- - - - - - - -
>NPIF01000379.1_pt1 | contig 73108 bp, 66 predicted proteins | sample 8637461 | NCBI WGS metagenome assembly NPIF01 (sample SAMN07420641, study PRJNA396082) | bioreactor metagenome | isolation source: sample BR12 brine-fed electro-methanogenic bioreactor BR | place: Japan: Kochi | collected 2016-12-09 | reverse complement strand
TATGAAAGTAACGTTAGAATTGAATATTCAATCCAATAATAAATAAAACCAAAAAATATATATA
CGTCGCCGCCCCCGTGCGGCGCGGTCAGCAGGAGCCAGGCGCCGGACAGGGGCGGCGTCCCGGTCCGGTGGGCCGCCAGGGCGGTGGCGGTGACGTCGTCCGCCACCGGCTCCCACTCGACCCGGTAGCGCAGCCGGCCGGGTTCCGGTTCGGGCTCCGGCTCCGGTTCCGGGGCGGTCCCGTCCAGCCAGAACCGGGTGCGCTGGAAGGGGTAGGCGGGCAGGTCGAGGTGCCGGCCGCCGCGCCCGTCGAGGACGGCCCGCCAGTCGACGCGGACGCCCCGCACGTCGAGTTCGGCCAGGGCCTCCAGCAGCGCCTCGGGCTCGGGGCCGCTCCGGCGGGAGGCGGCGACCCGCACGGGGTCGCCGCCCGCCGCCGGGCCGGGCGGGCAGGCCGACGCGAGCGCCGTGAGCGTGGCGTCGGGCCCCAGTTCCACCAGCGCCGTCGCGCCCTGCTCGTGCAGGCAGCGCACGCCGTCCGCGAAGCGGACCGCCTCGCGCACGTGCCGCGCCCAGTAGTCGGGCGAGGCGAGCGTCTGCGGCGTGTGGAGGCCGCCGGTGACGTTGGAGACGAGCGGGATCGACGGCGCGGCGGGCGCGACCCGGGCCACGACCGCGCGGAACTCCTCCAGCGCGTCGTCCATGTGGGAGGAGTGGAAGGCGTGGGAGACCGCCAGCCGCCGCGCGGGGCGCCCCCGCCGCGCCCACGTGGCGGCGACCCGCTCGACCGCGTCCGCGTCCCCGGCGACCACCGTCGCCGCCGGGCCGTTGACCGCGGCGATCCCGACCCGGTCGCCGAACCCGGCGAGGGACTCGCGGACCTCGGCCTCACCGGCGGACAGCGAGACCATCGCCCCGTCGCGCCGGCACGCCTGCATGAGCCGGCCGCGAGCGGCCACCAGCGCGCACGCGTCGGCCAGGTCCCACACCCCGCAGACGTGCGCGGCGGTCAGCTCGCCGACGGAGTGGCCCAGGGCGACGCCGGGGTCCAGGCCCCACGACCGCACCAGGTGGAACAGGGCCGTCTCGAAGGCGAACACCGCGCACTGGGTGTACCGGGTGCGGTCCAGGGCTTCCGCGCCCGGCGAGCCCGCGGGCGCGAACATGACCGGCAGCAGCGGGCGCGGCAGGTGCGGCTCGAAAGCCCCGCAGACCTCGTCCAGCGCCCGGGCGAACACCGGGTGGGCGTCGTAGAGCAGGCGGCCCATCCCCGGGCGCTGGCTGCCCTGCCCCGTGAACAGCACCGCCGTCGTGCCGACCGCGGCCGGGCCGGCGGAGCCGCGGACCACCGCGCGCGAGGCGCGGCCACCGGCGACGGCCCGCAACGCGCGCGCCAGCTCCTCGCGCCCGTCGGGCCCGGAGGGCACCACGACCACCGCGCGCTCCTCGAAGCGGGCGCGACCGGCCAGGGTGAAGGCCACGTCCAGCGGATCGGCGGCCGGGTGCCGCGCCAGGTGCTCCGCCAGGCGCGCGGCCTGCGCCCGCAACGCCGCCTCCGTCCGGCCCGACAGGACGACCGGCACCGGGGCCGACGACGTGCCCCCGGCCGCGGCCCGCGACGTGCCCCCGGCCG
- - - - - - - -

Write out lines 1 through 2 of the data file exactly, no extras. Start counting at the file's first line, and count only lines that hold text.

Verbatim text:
>NPIF01000379.1_pt1 | contig 73108 bp, 66 predicted proteins | sample 8637461 | NCBI WGS metagenome assembly NPIF01 (sample SAMN07420641, study PRJNA396082) | bioreactor metagenome | isolation source: sample BR12 brine-fed electro-methanogenic bioreactor BR | place: Japan: Kochi | collected 2016-12-09 | reverse complement strand
TATGAAAGTAACGTTAGAATTGAATATTCAATCCAATAATAAATAAAACCAAAAAATATATATA